Coquitlam Mayor Richard Stewart wears same suit for 15 months to highlight sexist double standards
Coquitlam Mayor Richard Stewart wore the same suit for 15 months and no one seemed to notice.
He wore it to council meetings and events. He even wore it when he was interviewed by Global News last September on a council matter. Neither his colleagues nor the public seemed to pay him any mind.
“It’s a nice suit. It served me well,” said Stewart.
Stewart didn’t put on the same nondescript dark blue jacket and trousers for more than a year because he’s lazy. He was trying to make a point about how men and women in the public eye are treated differently.
“I think the point I was trying to capture is that we do seem to treat women differently than men in lots of different occupations, particularly those in public life,” he said.
That double standard is something women in the public eye know all too well. Last year, Global News meteorologist Kristi Gordon received hate mail about what she wore on air during her pregnancy.
WATCH: Kristi Gordon deals with a hater
Even politicians like B.C. Premier Christy Clark and U.S. presidential hopeful Hillary Clinton have been targets.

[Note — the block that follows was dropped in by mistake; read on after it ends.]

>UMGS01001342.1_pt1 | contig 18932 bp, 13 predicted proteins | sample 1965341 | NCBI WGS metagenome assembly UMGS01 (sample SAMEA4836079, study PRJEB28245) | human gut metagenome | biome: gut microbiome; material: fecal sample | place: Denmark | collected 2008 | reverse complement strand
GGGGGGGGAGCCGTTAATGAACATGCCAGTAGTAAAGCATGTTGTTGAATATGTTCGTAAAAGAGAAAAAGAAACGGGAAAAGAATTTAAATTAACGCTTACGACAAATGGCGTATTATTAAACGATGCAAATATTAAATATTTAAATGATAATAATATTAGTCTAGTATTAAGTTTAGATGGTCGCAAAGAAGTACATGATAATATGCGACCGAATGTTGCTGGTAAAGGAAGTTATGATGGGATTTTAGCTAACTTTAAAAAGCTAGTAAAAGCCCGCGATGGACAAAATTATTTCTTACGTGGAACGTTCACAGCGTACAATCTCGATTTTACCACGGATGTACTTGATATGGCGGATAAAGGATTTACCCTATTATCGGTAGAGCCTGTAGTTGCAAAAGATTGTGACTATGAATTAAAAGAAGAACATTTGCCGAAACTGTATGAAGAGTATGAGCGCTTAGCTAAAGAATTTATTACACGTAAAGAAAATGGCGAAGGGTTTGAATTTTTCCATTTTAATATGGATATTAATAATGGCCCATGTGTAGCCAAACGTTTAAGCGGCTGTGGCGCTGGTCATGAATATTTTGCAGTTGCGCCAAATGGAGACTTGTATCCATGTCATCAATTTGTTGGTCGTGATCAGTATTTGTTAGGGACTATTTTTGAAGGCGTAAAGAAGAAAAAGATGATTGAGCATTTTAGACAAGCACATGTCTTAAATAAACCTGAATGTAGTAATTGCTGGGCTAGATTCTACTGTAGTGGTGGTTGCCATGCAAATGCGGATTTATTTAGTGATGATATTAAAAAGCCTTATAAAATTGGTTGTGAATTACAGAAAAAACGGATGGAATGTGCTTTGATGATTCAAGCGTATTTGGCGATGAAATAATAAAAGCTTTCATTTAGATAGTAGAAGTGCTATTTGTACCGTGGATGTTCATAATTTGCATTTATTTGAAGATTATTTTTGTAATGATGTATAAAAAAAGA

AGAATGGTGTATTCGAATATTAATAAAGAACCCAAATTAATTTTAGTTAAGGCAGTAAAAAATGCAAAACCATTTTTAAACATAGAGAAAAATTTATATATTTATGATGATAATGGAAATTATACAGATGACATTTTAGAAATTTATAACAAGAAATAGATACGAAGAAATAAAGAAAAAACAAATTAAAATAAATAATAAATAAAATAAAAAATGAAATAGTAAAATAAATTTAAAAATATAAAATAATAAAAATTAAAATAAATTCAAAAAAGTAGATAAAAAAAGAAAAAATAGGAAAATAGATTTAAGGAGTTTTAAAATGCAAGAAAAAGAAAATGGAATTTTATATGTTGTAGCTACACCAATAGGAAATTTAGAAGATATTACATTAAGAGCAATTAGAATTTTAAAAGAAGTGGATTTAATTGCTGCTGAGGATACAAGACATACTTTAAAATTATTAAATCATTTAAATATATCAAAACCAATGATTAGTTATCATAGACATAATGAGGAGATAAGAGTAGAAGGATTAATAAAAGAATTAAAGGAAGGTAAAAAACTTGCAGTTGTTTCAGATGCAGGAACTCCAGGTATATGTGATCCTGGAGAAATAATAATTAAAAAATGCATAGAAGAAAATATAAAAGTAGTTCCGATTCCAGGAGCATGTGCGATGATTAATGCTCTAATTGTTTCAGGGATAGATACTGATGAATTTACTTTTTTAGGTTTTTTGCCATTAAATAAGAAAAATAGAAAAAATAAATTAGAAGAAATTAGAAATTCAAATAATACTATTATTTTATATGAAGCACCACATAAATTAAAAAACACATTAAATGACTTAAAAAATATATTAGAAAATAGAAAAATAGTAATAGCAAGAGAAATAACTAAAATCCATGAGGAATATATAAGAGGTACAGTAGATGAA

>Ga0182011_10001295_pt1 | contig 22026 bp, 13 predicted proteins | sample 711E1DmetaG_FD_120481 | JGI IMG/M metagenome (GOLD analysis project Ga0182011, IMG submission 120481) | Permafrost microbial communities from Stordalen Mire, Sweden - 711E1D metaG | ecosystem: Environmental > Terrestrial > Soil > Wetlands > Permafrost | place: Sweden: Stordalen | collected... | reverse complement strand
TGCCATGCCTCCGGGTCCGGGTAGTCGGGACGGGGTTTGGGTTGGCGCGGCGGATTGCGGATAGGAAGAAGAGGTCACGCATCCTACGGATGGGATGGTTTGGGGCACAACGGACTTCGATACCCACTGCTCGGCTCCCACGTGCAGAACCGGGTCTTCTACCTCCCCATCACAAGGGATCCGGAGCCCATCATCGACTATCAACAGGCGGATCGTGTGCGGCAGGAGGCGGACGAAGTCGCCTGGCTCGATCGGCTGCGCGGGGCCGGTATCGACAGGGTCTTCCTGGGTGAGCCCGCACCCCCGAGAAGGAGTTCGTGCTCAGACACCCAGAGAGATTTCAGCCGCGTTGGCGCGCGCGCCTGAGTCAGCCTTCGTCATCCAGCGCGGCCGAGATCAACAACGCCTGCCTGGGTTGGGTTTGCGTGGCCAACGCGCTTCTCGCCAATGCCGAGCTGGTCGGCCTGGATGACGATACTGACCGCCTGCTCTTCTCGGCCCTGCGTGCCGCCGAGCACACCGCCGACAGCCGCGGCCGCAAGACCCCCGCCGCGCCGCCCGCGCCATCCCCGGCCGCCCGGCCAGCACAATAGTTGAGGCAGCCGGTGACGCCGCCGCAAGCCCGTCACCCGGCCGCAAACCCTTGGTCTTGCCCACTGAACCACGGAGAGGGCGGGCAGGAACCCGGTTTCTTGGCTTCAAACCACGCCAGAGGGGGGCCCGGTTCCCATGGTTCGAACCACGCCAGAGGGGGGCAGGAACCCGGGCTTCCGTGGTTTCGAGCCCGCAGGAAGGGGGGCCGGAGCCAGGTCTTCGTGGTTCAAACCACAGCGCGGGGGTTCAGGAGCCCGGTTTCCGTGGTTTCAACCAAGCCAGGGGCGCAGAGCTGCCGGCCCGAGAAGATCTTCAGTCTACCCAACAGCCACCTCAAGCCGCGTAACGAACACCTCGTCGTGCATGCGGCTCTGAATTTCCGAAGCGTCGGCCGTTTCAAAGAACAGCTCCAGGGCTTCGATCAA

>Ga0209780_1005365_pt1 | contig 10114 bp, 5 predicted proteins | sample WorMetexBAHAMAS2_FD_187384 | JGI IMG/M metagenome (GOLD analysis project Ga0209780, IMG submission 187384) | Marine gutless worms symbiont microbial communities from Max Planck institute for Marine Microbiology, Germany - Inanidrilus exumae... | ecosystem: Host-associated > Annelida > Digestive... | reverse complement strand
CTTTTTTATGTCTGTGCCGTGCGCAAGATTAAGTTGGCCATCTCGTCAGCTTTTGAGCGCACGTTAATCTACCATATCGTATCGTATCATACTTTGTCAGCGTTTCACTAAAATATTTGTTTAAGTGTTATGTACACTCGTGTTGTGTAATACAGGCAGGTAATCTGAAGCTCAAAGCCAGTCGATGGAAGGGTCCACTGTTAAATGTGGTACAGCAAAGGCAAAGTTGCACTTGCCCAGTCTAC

“I think we definitely know that women experience different levels of judgment based on their appearance and their bodies,” said West Coast LEAF’s Kendra Milne.
“Largely I think that has to do with the fact that there seems to be a misconception that womens’ bodies and appearance are kind of public property and subject to public debate in a way that men definitely don’t experience.”
Stewart didn’t keep his social experiment a complete secret. He hinted at it on Facebook in November 2014 after learning about a male TV personality in Australia who wore the same suit on air for a year to highlight sexist double standards.
As for the suit, it’s been cleaned several times over the past 15 months. And Stewart may not be done with it yet.
“I could wear this another couple of years,” he said.
WATCH: Coquitlam Mayor Richard Stewart joins the Morning News to talk more about his social experiment
– With files from Jennifer Palma
© 2016 Shaw Media